Signal Hill City Council braces for tough, economy-driven decisions in the future

By Nick Diamantides
Staff Writer

While City of Signal Hill employee layoffs and cutting back on non-essential city services are not likely scenarios for 2010, such moves could be necessary by 2011 and 2012. That was the gist of an approximately hour-long discussion at the Signal Hill City Council meeting on Tuesday night.
During the mid-year 2009-2010 budget review, City Manager Ken Farfsing and Finance Director Maida Alcantara told the council that the ongoing decline in sales tax revenues and the state’s perpetual budget crisis will eventually deplete the city’s reserve funds, forcing the council to make tough decisions in the not-too-distant future.
“The major recessionary forces impacting Signal Hill are not of our making,” Farfsing noted, but he stressed that the city cannot continue to face those impacts without further significant reductions in expenditures. Farfsing explained that at this point, the city projects a $1.4 million decline in sales tax revenues for the current fiscal year, bringing the city’s sales tax losses to $3.6 million, or 29 percent over two fiscal years (2008-2009 and 2009-10).
“As a revenue source, sales tax accounts for 67 percent of our general fund revenues,” Farfsing said. “This loss accounts for approximately 21 percent of our general fund expenditures.”
Alcantara noted that in 2007, when the current recession began, the city was well positioned to deal with a short-term reduction in revenues because the hefty amount in Signal Hill’s Economic Uncertainties Fund could be used to compensate for revenue shortfalls. “However this has not been a short duration recession and the economy may require years to recover,” she said in her report. “This means that continued budget savings are imperative in order to avoid more drastic action.” Alcantara recommended that the council trim an additional $333,433 from the current fiscal year budget. The specific reductions were listed in her 16-page report.
She noted that the city will also have to draw $1.4 million more from the Economic Uncertainties Fund, which contained slightly more than $4 million last July. “This amount [$1.4 million] will backfill the loss in sales tax revenues this year,” Alcantara said. “The projected Economic Uncertainties Fund balance will be $2,284,534 at the end of the fiscal year, while the General Fund balance will be at $3,759,264.”
Alcantara warned that the city’s revenues are not expected to return to previous levels for five years or more, and the Economic Uncertainties Fund is likely to be completely depleted in about two years.
After Farfsing’s and Alcantara’s presentation, Councilman Larry Forester praised all of the city department heads for developing more efficient ways to operate the city and reduce expenditures in their respective departments during the past two years. “Through all this we have not had to layoff anybody,” he said. “So far we have protected our employees.”
Councilman Mike Noll said he too was glad that layoffs had not been necessary so far, but he didn’t know how much longer it could be avoided. “It concerns me greatly that in two years we will be out of our Economic Uncertainties Fund,” he said, adding that the depletion of that fund could result in significant city employee layoffs in 2012.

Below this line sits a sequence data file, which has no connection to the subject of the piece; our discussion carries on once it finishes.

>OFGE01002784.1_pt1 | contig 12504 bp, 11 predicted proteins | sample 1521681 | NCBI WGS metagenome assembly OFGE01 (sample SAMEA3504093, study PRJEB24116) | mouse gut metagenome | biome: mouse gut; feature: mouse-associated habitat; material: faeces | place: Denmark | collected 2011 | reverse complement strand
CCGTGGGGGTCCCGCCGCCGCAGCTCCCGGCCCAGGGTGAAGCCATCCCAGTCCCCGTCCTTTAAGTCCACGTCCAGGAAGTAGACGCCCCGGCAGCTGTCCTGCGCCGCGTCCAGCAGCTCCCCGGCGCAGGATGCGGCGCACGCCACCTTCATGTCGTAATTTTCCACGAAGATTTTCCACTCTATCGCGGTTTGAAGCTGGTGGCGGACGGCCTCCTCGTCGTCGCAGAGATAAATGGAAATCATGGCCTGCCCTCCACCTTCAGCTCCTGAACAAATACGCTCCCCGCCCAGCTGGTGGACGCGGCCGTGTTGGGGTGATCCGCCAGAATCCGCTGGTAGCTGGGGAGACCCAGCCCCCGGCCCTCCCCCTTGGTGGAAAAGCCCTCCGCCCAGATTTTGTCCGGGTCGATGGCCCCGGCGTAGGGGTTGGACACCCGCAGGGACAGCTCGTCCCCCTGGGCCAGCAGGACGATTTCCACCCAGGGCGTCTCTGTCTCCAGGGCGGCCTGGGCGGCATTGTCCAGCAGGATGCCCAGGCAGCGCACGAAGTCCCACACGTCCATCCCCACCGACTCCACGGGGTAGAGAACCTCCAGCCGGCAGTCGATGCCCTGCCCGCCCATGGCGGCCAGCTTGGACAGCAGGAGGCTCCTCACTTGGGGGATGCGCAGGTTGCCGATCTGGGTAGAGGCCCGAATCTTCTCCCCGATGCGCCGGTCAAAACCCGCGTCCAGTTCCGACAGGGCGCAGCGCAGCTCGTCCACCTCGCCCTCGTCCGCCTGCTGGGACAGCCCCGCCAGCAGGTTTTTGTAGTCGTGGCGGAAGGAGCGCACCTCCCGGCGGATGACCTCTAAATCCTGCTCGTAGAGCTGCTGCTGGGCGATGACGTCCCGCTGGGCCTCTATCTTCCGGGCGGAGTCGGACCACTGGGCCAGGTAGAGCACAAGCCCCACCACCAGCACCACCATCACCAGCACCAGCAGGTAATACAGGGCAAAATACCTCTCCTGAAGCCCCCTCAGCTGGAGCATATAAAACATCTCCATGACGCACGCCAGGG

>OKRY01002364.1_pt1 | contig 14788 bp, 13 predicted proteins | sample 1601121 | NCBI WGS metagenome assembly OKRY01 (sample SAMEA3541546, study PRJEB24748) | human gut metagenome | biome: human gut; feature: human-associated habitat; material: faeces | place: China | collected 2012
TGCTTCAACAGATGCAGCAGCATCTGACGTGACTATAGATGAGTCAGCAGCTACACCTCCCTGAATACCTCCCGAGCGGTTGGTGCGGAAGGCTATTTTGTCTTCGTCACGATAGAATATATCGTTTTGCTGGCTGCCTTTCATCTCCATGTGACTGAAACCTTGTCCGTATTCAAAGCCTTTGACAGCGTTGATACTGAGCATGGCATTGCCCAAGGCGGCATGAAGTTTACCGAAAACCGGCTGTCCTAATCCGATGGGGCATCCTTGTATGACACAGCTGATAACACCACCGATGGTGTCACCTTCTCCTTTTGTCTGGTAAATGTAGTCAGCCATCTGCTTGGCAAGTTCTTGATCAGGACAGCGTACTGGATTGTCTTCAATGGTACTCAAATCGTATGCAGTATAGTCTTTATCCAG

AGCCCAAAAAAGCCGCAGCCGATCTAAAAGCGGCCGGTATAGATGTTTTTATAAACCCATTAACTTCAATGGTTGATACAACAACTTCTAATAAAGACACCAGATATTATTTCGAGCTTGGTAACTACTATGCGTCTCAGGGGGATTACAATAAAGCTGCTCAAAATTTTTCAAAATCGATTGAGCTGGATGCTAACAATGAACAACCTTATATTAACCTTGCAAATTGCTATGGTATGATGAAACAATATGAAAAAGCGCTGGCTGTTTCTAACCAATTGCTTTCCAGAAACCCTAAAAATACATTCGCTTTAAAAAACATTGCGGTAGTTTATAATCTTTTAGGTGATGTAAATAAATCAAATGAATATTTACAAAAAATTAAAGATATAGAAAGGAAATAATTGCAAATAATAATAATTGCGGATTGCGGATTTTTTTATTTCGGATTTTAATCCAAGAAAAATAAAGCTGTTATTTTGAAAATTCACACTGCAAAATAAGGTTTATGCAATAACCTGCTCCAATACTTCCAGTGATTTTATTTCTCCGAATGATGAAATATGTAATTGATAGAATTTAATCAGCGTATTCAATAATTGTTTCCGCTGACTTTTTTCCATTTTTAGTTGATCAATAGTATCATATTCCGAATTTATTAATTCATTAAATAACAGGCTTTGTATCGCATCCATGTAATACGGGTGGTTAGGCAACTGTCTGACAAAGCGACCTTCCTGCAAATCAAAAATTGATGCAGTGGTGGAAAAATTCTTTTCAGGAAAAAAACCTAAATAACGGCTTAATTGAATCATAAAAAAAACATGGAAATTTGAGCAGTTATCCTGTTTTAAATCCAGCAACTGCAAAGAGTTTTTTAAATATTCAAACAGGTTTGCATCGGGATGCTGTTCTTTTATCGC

Noll also repeated a phrase he uses often: “Is it necessary or is it nice?” He explained that the city must distinguish between programs and services that are essential and those that just make life more pleasant. He stressed that during recessionary times programs and services that are merely “nice” have to be cut back or eliminated.
Councilman Ed Wilson responded to Noll by noting that what is merely “nice” to one person might be “necessary” to another person. “Those things that benefit citizens and businesses should be the last things that we cut,” he said. Wilson added that he was against a proposal made earlier by Farfsing to reduce the amount of money the city gives to the Signal Hill Chamber of Commerce.
After Wilson’s comments, City Treasurer Emerson Fersch asked if the city could renegotiate existing contracts it has with various companies in order to reduce expenditures. City Attorney Dave Aleshire replied that all city contracts have a clause allowing the parties to back out of the contract without cause. He said using that clause, and the fact that the city is facing reduced revenues, could persuade the city’s vendors to agree to renegotiate existing contracts for lower amounts.
Wilson said Signal Hill should move cautiously in trying to renegotiate existing contracts as such a move could damage the city’s reputation.
Noll stressed that the city would have to look at all options. “We are going to have to look at a furlough plan and an employee reduction plan,” he said. “Everything is on the table because we are running out of money, folks.”
At the end of the discussion, the council voted 4-1 to approve the staff’s recommended adjustments to various programs and expenditures for the current fiscal year. Wilson was the lone dissenting vote. Later the council voted unanimously to conduct a budget hearing for the 2010-11 fiscal year on May 26 at 7pm in the Council Chambers.
The next meeting of the Signal Hill City Council is scheduled for March 2 at 7pm in the Council Chambers of Signal Hill City Hall.

Community, Economy, News

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